Engine component failure has been identified as the most likely cause of the catastrophic engine failure and subsequent fire onboard an RAAF EA-18G Growler at Nellis AFB on January 28.
The aircraft was taking off for a famil flight over the Nellis Test & Training Range in preparation for the commencement of Exercise Red Flag 18-1 when, as it approached rotation speed, it suffered what Defence has described as a “malfunction”, with the crew forced to conduct a high-speed abort.
The two crew stayed with the aircraft until it came to rest off the side of Nellis’s eastern runway, and were able to climb out of the jet and get clear of the rapidly growing fire.
“The highly trained aircrew responded to the emergency situation and performed a ground evacuation,” a Defence spokesman told ADBR on February 27.
“The Directorate of Defence Aviation and Air Force Safety (DDAAFS) Accident Investigation Team (AIT), working in cooperation with the United States Navy, have carried out engineering inspections that indicate the most likely cause is an engine component failure.”
As a result of the right hand side engine’s failure, the RAAF placed an operational pause on all F/A-18F Super Hornet and EA-18G Growler flying on January 30. Both aircraft types, operated by 82 Wing, are powered by GE F414 engines.
“Following continued technical analysis and data processing, the Operational Pause on 82WG aircraft was lifted on 1 February 2018,” the Defence spokesperson said.
“82WG Super Hornet aircraft recommenced flying at RAAF Base Amberley on 5 February, and the EA-18G Growler resumed flying at Nellis Air Force Base on 8 February 2018.”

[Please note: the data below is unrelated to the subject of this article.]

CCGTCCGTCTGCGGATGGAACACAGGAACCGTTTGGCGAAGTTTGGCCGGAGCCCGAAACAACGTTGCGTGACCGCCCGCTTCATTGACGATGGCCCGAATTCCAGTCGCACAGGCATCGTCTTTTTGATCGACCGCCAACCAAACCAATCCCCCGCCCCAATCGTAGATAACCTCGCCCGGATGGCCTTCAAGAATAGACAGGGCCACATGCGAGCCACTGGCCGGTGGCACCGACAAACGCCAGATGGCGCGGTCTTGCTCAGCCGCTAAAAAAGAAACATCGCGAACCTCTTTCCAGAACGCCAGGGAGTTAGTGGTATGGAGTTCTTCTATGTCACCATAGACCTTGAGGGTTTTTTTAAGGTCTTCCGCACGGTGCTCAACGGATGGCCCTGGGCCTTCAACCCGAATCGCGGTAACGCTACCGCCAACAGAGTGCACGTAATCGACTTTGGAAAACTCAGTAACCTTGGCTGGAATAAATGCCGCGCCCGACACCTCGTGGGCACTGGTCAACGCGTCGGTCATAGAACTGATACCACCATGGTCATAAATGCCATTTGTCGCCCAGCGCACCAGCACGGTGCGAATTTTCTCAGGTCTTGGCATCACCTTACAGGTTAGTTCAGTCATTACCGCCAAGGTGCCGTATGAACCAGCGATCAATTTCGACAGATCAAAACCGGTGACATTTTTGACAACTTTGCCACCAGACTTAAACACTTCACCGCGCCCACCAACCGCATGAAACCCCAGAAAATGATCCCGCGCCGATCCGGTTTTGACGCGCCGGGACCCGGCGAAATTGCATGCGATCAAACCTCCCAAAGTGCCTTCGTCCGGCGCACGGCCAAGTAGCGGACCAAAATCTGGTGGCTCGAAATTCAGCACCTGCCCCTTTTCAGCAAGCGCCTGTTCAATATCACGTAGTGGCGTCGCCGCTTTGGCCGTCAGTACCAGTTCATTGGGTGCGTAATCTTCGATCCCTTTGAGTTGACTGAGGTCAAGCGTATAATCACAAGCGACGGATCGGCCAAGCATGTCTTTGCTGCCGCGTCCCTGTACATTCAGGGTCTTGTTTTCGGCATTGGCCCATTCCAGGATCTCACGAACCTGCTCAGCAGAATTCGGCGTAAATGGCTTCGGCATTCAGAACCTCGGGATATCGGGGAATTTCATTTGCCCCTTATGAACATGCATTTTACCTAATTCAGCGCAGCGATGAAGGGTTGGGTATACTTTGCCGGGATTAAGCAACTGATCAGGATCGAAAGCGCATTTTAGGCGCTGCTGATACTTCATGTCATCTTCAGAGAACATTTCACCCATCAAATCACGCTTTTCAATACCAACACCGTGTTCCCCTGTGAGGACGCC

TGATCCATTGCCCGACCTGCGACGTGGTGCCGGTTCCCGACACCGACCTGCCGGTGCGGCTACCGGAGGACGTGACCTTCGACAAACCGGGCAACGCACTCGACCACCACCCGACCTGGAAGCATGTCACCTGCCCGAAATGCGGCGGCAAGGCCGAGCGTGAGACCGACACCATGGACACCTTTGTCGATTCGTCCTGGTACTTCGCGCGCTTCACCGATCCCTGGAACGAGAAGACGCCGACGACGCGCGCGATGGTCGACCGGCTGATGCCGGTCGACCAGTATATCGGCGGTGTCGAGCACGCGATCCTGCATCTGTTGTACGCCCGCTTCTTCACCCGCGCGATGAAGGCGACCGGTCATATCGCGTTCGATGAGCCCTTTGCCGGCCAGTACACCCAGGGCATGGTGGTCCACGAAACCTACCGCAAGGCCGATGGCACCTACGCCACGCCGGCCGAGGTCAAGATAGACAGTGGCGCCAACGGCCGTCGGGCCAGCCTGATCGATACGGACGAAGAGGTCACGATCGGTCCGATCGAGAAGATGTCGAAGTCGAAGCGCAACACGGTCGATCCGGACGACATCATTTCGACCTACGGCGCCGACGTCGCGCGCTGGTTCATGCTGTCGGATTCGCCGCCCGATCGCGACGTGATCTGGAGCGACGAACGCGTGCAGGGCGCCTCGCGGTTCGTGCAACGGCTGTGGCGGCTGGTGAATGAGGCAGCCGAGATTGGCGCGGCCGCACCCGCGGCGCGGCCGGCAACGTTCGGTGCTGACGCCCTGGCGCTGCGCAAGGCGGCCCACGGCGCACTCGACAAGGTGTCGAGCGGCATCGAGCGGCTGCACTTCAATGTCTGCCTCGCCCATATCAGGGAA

No power or weight restrictions were placed on the Growler fleet following the lifting of the operational pause, the spokesperson confirmed.
ADBR understands the failure may be attributed to an issue which is restricted to a relatively small number of engines. However, “As the investigation is still ongoing, Defence cannot comment on the specifics of block build engines,” the spokesperson said.
“The RAAF fleet of F414 engines are interchangeable between the Growler and Super Hornets. Further investigation including the development of actions on specific engine components is continuing.
“ACG (Air Combat Group) has determined that operating certain engines can be carried out within extant and appropriate risk profiles. The 82WG fleet returned to normal operations using these engines.”
Damage to the Growler looks to be extensive from the limited number of images (above and below) seen so far, particularly on the starboard fin, stabiliser, and rear fuselage, but Defence has yet to make a formal recommendation to government on the aircraft’s fate.
“Defence continues to assess options in regard to the future of the airframe and will make a recommendation to Government once the assessment is completed,” the spokesperson noted.